To oversimplify Hinduism unjustly, it might be summarized as follows: Hindus believe in one god but with many facets, faces, forms and types; they see god in nature, in man, in the universe, in themselves, in everything; they have thousands of “saints” and “swami’s” and gurus (rather than one Moses, Jesus or Muhammad); they believe in love and peace above all else and that there are many roads to salvation or “heaven”; they make no claim to being the only true religion; they revere all sentient creatures (humans and animals alike); they are generally vegetarians; they believe that all life forms are related (as scientists now maintain that DNA proves); so, Hindus aspire to love all life forms; some of them eat mostly or only fruit; they “meditate” and practice yoga for long periods – hours, days, weeks and longer, sometimes in isolated and barren caves in the hills; they fast similarly; many live in rags and eschew material possessions and could care less; they are the masters of mind over matter, walking on hot coals without being burned, holding their breath for unbelievable periods, etc.; they are the world’s fathers of meditation and yoga (and self-hypnosis?), in many forms, and they exert great control over their minds and bodies, managing pain and creating pleasure; Hindus believe that life is not rooted in matter but in consciousness; they believe that universes come and go (as scientists, like Stephen Hawking, now maintain ); they see time and space and thought as one (as some scientists now agree, ibid fn. 2) and that we have the ability to travel to wherever and whenever we want; they see the body as our “vehicle” for the moment and has karma based on our past and present lives; they believe in re-birth (reincarnation) in whatever condition and form of creature that our prior existence as earned for us; unlike the Jews, Christians and Muslims, Hindus give women equal status among their saints, swamis and gurus; they see many of god’s facets/faces/forms as being female (although they, too, fall far short of treating women properly); Hindus use material images to represent different facets of their god (as Christians uses crosses, crucifixes, images of Christ, Mary, etc.) in their temples and homes – to which they sometimes make “offerings” of flowers, food, etc.; this does not make them idol worshippers; they are far beyond that; the icons represent qualities and serve as reminders; they’re like “icon-short cuts” on a computer’s desktop, i.e., an icon that points to the real source; everything (god, man, nature) is multidimensional and offers layers of meanings and subtlety; there is no “original sin” or “eternal damnation” or “Hell”; and “born again” to a Hindu means reincarnation ; Hindus have temples but many pray primarily in their homes; they believe that the soul lives forever, and that it simply changes forms, until it achieves a state of perfection.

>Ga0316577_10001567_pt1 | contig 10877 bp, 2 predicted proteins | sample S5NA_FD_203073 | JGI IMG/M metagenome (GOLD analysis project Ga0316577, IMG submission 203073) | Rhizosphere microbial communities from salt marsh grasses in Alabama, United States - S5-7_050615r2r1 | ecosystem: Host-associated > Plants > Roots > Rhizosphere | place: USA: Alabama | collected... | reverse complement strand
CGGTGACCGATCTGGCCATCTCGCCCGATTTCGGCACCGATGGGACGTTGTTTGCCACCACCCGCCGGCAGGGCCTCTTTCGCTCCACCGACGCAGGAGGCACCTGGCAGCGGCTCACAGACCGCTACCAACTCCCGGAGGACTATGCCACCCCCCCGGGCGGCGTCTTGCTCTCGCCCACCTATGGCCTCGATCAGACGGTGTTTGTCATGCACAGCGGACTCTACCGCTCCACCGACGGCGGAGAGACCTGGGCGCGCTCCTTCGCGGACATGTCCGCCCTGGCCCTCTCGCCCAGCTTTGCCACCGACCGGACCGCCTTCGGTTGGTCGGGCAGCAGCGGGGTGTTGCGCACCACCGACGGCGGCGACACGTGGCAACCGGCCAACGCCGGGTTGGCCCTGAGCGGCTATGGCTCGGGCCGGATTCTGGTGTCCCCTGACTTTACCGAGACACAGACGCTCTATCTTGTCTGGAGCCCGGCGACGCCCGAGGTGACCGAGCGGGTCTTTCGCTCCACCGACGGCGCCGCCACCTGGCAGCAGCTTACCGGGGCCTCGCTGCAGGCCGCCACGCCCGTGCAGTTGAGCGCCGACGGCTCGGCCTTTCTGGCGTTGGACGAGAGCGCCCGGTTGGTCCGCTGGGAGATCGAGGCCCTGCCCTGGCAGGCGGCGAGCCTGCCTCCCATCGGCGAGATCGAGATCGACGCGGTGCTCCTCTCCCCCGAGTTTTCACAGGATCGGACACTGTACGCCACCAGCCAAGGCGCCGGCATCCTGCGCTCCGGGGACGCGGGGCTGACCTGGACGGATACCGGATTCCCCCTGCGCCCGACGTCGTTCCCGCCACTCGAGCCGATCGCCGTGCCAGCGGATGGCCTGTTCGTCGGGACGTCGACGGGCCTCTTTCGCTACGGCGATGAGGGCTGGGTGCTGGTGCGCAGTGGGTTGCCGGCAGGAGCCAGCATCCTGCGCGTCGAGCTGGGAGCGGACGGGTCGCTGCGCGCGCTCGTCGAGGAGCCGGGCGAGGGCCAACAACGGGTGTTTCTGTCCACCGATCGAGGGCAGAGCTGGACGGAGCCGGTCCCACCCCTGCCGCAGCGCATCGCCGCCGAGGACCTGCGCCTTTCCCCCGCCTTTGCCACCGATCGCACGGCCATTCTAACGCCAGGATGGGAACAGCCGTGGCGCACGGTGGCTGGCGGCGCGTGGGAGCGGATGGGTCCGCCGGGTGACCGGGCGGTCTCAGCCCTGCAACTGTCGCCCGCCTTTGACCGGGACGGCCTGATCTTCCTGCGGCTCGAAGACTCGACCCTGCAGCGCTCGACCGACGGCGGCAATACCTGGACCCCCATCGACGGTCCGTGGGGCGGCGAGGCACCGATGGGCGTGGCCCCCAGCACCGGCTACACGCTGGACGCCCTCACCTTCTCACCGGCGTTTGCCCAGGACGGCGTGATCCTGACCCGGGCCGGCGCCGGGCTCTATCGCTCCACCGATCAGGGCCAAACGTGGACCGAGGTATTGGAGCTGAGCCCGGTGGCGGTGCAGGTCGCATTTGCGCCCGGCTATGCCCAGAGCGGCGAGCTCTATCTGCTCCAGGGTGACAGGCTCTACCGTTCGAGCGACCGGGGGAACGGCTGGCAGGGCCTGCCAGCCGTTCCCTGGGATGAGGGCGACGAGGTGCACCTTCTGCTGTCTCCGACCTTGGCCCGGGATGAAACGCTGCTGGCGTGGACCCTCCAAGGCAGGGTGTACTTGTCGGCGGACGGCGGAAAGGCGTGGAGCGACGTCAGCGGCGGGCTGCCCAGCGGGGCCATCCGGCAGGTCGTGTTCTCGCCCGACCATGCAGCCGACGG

Emerson (a Unitarian minister as well as great American philosopher) and his protégé, Thoreau, were devotees of the Hindu scriptures, particularly of the Bhagavad Gita (Song of God) and its “stupendous and cosmological philosophy…large, serene consistent, the voice of an old intelligence…” Emerson formed the Transcendentalist movement in America, which was based upon Hindu scriptures.

Too often, the world has mocked Hinduism for some of its idiosyncratic manifestations, calling Hindus animal worshippers or idolaters or as believers in many gods. None of that is

accurate. Hindus love life in all of its animal and plant forms; they use idols as talismans (much as Christians wear crosses or have them in their churches), and Hindus see their ONE god as many faceted, in myriad forms, in nature, in the heavens, in mankind and in themselves. Simply said, Hindus believe that when you harm someone else, you are literally harming yourself, and, when you love someone else, you are loving yourself. Who could say it better? To what higher philosophy can we aspire? Not surprisingly, Hindus are historically a peaceful people; with limited exceptions, they live their beliefs. Hinduism, The Eternal Religion, gives us much to admire and very little to criticize. Bravo to author-Linda Johnson for her laymen’s language 400-page summary. All the world would do well to embrace Hinduism’s loving beliefs. I resolve to read much more about Hinduism.


1. The “Veda” or “Vedas” is comprised of four books and is the dominant Hindu Bible but almost no one reads it anymore. Written in Sanskrit originally, when translated into English, it is hard to follow at best (like Chaucerian English but much less intelligible); it is somewhat unintelligible even to Sanskrit experts and so warrants a Brahmin (priest) or guru as a guide. The Upanishads are the philosophical portion of the Vedas. Schopenhauer said “The Upanishads has been the solace of my life and will be the solace of my death.” The Puranas are the layperson’s Veda, and the Bhagavad Gita is the most popular of all Hindu scriptures.
2. Via an ongoing cycle from infinite density via black holes to a Big Bank to black holes to infinite density and Big Bang again. See A Brief History of Time by Hawking.
Some assert that Jesus believed in reincarnation, as he mentions several times that John the Baptist was the prophet Elijah in a previous life (Matt. 11:2-15; 17:10-13 and Mark 9:9-13).